8.28.2008

Yes. We. Can.

I just watched Barack Obama make his acceptance speech for the Democratic presidential nomination and I am at a loss for action, for words to express the kind of rabid optimism and desperate hope I feel for the future of my nation. As a member of the most liberal state in our union, I find my options limited with regard to what I can do to help the person I believe can most change our future; picketing for Obama on the streets of Brooklyn feels inefficient. I come, therefore, back to this space which seems to reach more and more people every week (and how grateful I am to hear from all of you!); I will try to use my words, the only tools I have, to express how badly I want things to change in my country. We are close enough to taste the change; we are desperate to believe that we are not each lonely exceptions in our home land.

There are a few fundamental truths I believe as an American:
1. I can achieve what I want if I work hard enough.
2. I should help those around me.
3. I should not expect that life will be easy, but rather appreciate that I am not alone when facing its challenges.

Corollaries of these truths include the fact that I understand that I must pay taxes. How else should my country provide for me! Also included is the knowledge that a country of such power and wealth may need to help another people, whether in financial or political need. There is no grace in bullying; there is no pride in fixing fights. The America that I cite as the genesis for my values believes all of these things.

On September 11, 2001, I was spending my third day as a foreign student in Aix-en-Provence, France. I was living with a host family who spoke no English and was sent home from my classes early to watch the television. I didn't understand the words at the time, (the language was too fast for me), but I watched images of towers falling and pieced the story together over the days and weeks of the semester that came ahead.

I remember that semester as a time when French people left flowers outside our American Center, when my anger and disbelief towards the terrorists was matched by foreigners' willingness to defend my country. I arrived home in mid-December 2001 to a land that flew flags on the overpasses of highways, to posters of images of firefighters that hung on every telephone pole in Manhattan. The severity and loss of September 11 didn't hit me until months after I returned home when I read an article in a magazine about all of the babies born since the attacks, whose fathers perished that day. I sobbed into the magazine, unhinged, arrogant with anger.

I've now spent much of my adult life under the reign of George Bush and long for the days when we had allies, when our country's arrogant reputation didn't appear in every pop culture movie (Love Actually, anyone?), when I could say the sentence "Je suis americaine" without cringing after the last syllable.

How many times have I been embarrassed, ashamed to admit that I'm an American, particularly after my president makes another faux-pas on the world's stage. How grateful have I been to have the opportunity to travel and, in some slight way, be an ambassador for a country whose strengths and inherent hopefulness have been clouded over the past 8 years!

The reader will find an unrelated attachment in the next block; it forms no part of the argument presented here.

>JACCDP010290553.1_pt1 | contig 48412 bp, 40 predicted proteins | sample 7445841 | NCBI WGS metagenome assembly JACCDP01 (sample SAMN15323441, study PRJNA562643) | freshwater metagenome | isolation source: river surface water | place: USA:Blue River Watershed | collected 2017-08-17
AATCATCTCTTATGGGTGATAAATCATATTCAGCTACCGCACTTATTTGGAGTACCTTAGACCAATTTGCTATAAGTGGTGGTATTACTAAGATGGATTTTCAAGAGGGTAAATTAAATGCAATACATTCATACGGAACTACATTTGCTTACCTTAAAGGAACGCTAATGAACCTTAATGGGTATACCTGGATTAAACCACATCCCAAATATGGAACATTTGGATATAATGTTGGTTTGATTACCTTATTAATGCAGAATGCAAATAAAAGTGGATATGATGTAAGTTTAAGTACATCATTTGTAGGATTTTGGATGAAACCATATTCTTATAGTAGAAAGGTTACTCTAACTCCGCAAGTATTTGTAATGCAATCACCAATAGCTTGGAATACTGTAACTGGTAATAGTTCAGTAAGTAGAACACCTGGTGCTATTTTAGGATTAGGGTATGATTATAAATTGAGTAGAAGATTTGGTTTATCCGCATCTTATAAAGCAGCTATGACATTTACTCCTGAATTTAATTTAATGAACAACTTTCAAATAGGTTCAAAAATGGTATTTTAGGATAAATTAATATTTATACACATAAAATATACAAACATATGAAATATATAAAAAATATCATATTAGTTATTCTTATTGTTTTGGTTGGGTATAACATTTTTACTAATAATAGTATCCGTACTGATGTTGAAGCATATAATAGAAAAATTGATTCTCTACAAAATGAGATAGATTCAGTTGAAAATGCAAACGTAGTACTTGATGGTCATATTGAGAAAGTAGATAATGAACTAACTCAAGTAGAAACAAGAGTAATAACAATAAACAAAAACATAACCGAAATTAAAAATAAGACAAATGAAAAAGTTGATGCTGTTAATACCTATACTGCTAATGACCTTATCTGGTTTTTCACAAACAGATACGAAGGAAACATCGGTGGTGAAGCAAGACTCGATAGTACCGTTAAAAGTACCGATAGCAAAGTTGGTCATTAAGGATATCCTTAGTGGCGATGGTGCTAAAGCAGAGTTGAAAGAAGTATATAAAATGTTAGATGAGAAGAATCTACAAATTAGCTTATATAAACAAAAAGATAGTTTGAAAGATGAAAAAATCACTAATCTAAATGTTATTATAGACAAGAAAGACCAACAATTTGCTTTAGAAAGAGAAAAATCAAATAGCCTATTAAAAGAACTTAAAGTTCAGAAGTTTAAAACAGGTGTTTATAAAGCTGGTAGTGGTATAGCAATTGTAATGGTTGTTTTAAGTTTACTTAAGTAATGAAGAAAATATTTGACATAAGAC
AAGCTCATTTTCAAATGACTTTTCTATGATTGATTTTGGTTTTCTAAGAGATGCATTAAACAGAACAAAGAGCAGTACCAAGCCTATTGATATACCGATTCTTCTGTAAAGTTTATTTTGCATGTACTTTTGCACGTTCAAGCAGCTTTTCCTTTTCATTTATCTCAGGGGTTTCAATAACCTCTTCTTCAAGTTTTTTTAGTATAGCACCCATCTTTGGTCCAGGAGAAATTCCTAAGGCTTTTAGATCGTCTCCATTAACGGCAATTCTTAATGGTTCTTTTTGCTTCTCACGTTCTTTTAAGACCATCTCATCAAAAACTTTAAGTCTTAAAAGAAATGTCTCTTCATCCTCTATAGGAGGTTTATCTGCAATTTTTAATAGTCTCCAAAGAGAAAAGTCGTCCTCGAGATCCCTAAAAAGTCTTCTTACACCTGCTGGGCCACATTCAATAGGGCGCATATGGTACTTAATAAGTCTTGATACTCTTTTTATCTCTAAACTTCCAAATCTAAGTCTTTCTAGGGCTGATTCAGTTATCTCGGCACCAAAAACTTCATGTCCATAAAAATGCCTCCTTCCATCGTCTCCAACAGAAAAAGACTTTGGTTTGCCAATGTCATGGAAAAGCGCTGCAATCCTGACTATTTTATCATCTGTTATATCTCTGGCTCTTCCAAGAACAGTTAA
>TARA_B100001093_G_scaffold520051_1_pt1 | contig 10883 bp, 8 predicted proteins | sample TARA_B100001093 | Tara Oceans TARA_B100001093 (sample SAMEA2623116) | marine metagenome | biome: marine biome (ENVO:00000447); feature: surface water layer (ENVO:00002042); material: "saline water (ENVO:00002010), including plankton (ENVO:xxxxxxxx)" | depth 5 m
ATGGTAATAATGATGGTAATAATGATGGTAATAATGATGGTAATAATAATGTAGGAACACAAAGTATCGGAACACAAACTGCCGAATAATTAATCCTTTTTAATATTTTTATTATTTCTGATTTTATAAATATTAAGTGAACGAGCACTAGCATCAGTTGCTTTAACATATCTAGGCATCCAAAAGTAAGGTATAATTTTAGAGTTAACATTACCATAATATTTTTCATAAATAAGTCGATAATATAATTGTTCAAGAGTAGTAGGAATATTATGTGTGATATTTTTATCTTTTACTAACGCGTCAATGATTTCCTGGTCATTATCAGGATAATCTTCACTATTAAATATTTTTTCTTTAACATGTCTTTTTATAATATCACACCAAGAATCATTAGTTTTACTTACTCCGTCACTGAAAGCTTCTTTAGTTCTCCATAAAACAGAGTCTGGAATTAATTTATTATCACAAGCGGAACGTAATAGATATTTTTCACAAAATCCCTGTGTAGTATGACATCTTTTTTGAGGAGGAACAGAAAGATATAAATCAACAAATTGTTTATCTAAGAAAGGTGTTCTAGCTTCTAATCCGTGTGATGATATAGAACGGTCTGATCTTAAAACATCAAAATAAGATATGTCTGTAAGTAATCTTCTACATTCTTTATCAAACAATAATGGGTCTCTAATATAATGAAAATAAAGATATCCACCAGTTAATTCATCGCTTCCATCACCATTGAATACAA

I do not understand how people my age do not vote; I do not understand how women do not vote; I do not understand how people complain about the world around them and yet do not take the time to educate themselves on the structures through which we can change it. We are ridiculously lucky to have been born in the social, financial, and cultural places where we live; it seems ignorant at best to withhold the gratitude we owe for such luck.

Weeks ago, a friend at work mentioned he wished Al Gore would be chosen as Obama's VP. "Fat chance," I responded, citing all the reasons I'd heard to the contrary. "But that would be pretty amazing."
"So then why not hope for it? What do you have to lose?" he responded.

Our histories and experiences do a pretty decent job of breaking down hope; it is hard work to look in the face of dark odds and believe. Choosing to believe, choosing to hope, is not the easy way out. But it is the goddamn best way, it is the only way we will make the hope a reality.

Believing is not wussy. Hoping is not weak. The two meet, rather, at a crossroads where the truly special people are, the people who have magic inside them.

These are the only people I want to know.

5 comments:

kidwonder said...

I did not see the speech but I did read the transcript online. I enjoyed the many policy details as he often rides the emotion wave without really addressing specifics. I will admit, enthusiasm is unavoidable when reading that speech. I also enjoyed the direct and undeniable criticism for both McCain and Bush. Openly referring to Bush's time in office as a failed presidency was a great touch and he definitely ended on a high note. Here's hoping that all this enthusiasm isn't for naught.

Chris LoSacco said...

Great post.

Katie said...

Wow. I completely agree and will continue to pass your message along.

Suffragettes said...

Wow, great post. Very clever and emotionnal at the same time.

Lindsay B. said...

YES WE CAN!!! Loved this essay jen : ) coming to nashville for vacay anytime soon?